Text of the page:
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Upon listening to their extremely impressive 1996 effort “Fo(u)r” on Black Saint Records, this San Francisco based Trio continue to chart new turf as being sort of a communal think tank for the creme’ de la creme’ of today’s Modern & Free Jazz artists. “What We Live” is: ROVA’s Larry Ochs (Tenor, Sopranino Sax), Donald Robinson (Drums) and Lisle Ellis (Bass). This ever-evolving Trio often serve as the foundation for starkly unique Improvisation and Compositional explorations. “What We Live” at various times is prone to expand upon the Trio format and on “Quintet For A Day” we see the welcome additions of modern day bleeding edge Trumpeter’s Wadada Leo Smith and Dave Douglas. On the heels of the excellent Yo’ Miles project with extraordinary Guitarist Henry Kaiser, Wadada Leo Smith has thankfully become a bit more active as a recording artist. Dave Douglas has been knocking fans and critics off their feet with many concurrent projects including: Tiny Bell Trio, Stargaz! er (Tribute to Wayne Shorter), Moving Portrait (Tribute to Joni Mitchell), his String-orientated groups and stints with John Zorn’s Masada. Douglas is equally at home whether performing mainstream or free jazz. “Quintet For A Day” is a Superstar summit of musicians who consistently display new ways of thinking and boundless creative juices, while showcasing advanced technical expertise and easily identifiable signature styles. Folks, this is a tall order and not easily attained regardless of the musical format or genre.
The compositions are joint efforts among the group members. The flow and intuitiveness is genuinely absorbing and outwardly evident. This is not a free-jazz blowing session. These pieces are structured yet rely on the capabilities and artistic savvy of the instrumentalists. These gentlemen are keenly aware of each other’s presence and on-the-spot musical direction. Perhaps the overall beauty lies within the fact that they are listening and delving into the mind’s of one another. Again, Ochs, Robinson and Ellis serve as the building blocks or catalysts for this approach.
The opening piece “A Brush With the Groove” is appropriately and vividly launched by the superb brushwork of drummer Donald Robinson while the distinct and complimentary Trumpet work of Douglas and Smith transpires in call and response fashion. On “Here Today” Bassist Lisle Ellis is the director of operations as he sets the pulse while Ochs, Douglas and Smith engage in some crafty improvisation while adhering to compositional form and rhythmic construction. When considering the sum of the parts, the phrasing takes on a circular motion. Ochs’ use of the high end Sopranino Sax contrasts well with the offsetting dialogue between Smith and Douglas. Throughout this project the musicians weave in and out while the horn section is liable to state themes in unison or purposefully off-center. Trumpeter Wadada Leo Smith’s huge brassy tone meshes wonderfully with Douglas’ sonorous and sleek intonation yet both are individual stylists which makes for compelling and alluring listening. Whether on Tenor or Sopranino Sax, Larry Ochs paints colorful pictures complete with soul searching, lightning fast improvisational explorations. Ideas generally run rampant on all accounts. On “Yours and Mine”, Dave Douglas proves why he is at the top of the heap with blazing yet momentous 16th note runs and captivating lyricism while partaking in sequences of uncanny dialogue with the other musicians. On “Yours and Mine” the musicians eventually converge as witty and cunning conversational dialogue ensues while Donald Robinson emphasizes nuance and timbre with expert utilization of his cymbals. On the surface there are more compositional attributes than one would surmise, featuring rich thematic and harmonic development, shifting and at times abrupt tempo changes yet the “group” sound is imminent throughout the entire affair. Some of the interludes and passages within these pieces seem instituted as miniature classical movements sans the austerity as in “ Gone Tomorrow”. Much can be said of Donald Robinson’s brilliant drumming. His all-encompassing chameleon-like musical approach is praiseworthy. Robinson “listens” and yet knows when to stay idle. Ellis and Robinson are true clinicians and “Quintet For A Day” serves that notion well.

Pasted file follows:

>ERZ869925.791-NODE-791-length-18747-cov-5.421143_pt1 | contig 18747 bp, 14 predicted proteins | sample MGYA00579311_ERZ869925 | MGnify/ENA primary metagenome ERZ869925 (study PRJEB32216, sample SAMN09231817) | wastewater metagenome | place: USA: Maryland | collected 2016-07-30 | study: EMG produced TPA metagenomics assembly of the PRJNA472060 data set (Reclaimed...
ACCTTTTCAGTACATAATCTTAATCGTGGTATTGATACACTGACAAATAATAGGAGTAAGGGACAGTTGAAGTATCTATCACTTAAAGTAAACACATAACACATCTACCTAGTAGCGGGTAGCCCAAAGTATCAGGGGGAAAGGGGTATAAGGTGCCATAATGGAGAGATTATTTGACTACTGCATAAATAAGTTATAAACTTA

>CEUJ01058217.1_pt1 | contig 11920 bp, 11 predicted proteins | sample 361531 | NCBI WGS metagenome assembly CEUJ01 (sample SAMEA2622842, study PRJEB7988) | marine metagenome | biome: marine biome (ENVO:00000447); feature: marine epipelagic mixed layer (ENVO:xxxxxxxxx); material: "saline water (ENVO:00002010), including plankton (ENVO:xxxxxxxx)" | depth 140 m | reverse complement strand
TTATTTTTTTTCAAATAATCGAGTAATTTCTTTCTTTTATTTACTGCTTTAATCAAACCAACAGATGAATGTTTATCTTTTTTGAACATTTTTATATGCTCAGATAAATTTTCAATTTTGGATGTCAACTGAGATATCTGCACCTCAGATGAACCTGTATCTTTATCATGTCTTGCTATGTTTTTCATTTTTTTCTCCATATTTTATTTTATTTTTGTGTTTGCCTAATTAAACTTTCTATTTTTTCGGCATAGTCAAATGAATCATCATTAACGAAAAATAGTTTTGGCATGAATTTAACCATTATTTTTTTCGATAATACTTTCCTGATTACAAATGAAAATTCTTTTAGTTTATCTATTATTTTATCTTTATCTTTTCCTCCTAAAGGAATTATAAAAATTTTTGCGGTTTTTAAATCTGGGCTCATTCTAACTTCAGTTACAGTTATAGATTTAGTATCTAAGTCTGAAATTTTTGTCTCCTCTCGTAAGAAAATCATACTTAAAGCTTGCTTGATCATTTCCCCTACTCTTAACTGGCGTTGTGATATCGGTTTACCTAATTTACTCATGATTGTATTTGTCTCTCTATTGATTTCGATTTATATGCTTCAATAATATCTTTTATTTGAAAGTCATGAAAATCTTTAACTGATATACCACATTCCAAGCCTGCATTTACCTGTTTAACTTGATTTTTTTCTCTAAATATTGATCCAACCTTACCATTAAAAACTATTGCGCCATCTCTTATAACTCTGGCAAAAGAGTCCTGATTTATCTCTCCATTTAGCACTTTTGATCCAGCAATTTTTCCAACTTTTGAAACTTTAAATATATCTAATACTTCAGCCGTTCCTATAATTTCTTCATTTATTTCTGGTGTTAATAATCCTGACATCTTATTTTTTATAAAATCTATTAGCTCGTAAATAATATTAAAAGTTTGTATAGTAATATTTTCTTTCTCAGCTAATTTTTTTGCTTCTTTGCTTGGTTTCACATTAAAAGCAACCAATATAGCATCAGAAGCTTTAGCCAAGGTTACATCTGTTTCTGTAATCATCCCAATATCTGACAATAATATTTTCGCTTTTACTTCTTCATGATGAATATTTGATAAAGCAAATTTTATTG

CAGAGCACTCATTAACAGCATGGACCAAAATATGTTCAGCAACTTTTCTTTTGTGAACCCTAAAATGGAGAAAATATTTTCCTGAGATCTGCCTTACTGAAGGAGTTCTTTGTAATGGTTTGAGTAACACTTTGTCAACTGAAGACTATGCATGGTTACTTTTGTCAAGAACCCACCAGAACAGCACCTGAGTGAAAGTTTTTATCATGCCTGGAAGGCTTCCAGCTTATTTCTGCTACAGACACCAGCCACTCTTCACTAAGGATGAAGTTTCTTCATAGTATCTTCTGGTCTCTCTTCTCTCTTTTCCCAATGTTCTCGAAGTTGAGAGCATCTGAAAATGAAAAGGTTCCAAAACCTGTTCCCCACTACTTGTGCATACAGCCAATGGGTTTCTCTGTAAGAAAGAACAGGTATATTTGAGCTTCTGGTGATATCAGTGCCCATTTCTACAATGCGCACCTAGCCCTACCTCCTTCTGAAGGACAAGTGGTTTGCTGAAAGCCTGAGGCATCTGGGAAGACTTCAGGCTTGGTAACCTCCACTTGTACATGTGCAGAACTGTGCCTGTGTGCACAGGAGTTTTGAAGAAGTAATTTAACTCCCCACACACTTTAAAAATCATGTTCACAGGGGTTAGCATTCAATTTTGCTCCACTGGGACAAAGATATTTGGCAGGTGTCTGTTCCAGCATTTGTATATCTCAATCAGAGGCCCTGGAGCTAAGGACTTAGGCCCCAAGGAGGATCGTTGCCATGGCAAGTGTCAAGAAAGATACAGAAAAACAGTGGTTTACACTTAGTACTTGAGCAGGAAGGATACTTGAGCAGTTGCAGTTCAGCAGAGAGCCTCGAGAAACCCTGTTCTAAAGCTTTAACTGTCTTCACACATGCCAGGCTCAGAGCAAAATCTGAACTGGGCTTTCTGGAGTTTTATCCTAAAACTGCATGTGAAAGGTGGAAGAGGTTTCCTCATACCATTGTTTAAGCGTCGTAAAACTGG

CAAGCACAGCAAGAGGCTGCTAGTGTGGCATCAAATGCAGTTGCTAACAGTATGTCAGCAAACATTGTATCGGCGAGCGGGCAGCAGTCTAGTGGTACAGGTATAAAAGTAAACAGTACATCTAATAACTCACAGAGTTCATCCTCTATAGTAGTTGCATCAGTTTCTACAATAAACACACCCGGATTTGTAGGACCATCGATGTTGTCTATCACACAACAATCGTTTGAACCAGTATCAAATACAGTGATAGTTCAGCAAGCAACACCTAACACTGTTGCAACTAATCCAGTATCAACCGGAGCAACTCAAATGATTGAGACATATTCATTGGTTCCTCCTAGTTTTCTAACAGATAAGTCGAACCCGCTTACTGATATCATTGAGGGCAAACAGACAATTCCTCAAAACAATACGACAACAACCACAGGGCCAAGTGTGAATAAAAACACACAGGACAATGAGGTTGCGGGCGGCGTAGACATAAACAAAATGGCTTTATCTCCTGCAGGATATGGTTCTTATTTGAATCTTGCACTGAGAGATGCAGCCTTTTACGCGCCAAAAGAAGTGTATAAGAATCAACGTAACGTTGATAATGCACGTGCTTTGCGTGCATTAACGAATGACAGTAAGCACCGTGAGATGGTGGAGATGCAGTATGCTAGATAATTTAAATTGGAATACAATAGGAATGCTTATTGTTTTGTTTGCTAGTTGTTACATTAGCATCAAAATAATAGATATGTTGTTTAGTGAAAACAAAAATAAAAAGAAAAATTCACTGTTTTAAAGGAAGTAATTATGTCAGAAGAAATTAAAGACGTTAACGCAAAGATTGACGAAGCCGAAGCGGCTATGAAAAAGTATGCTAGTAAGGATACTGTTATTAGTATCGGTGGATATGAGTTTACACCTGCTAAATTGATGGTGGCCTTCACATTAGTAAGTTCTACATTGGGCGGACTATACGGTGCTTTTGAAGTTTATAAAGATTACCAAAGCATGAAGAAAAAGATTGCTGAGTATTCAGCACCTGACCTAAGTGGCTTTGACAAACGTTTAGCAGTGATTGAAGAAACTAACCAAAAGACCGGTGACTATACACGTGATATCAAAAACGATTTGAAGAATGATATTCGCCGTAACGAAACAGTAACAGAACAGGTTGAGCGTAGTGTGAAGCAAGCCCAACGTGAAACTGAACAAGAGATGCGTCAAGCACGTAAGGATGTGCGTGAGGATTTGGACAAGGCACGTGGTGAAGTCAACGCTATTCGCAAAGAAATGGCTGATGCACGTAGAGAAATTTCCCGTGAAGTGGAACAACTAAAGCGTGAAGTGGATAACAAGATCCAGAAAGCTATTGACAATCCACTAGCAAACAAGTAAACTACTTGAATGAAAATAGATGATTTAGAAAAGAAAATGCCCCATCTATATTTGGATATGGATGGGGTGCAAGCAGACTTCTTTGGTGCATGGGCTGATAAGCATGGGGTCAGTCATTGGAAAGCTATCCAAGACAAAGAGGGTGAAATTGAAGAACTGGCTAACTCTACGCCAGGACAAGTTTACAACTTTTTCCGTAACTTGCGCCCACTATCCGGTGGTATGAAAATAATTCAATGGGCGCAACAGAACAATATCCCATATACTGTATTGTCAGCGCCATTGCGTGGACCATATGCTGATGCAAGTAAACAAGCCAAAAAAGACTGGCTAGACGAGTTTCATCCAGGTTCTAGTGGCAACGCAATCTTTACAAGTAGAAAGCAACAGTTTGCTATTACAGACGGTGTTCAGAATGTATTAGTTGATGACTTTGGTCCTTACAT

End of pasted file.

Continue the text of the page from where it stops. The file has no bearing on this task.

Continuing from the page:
Simply stated; “Quintet For A Day” is brilliant. Surely one of the premier Modern Jazz outings of recent years and hats off to “New World Records” for producing this gem. Accolades and praise can be abusively “wordy” at times; therefore, the good connotations and intentions are somewhat prone to becoming slightly meaningless or generalized. Not here folks! Quintet For A Day is music magic. A Sgt. Peppers for Modern Jazz so to speak. Highly Recommended!
I love jazz because anything is possible; it has few rules and the best jazz breaks those ones. I prefer free improv because it doesn't really have any rules at all.
I was first exposed to jazz in my teens (in the late sixties).
The first jazz record I bought was Filles de Kilimanjaro by Miles Davis, shortly followed by Extrapolation by John McLaughlin.
My advice to new listeners is to listen as widely as possible and not to make snap judgments--stick with it.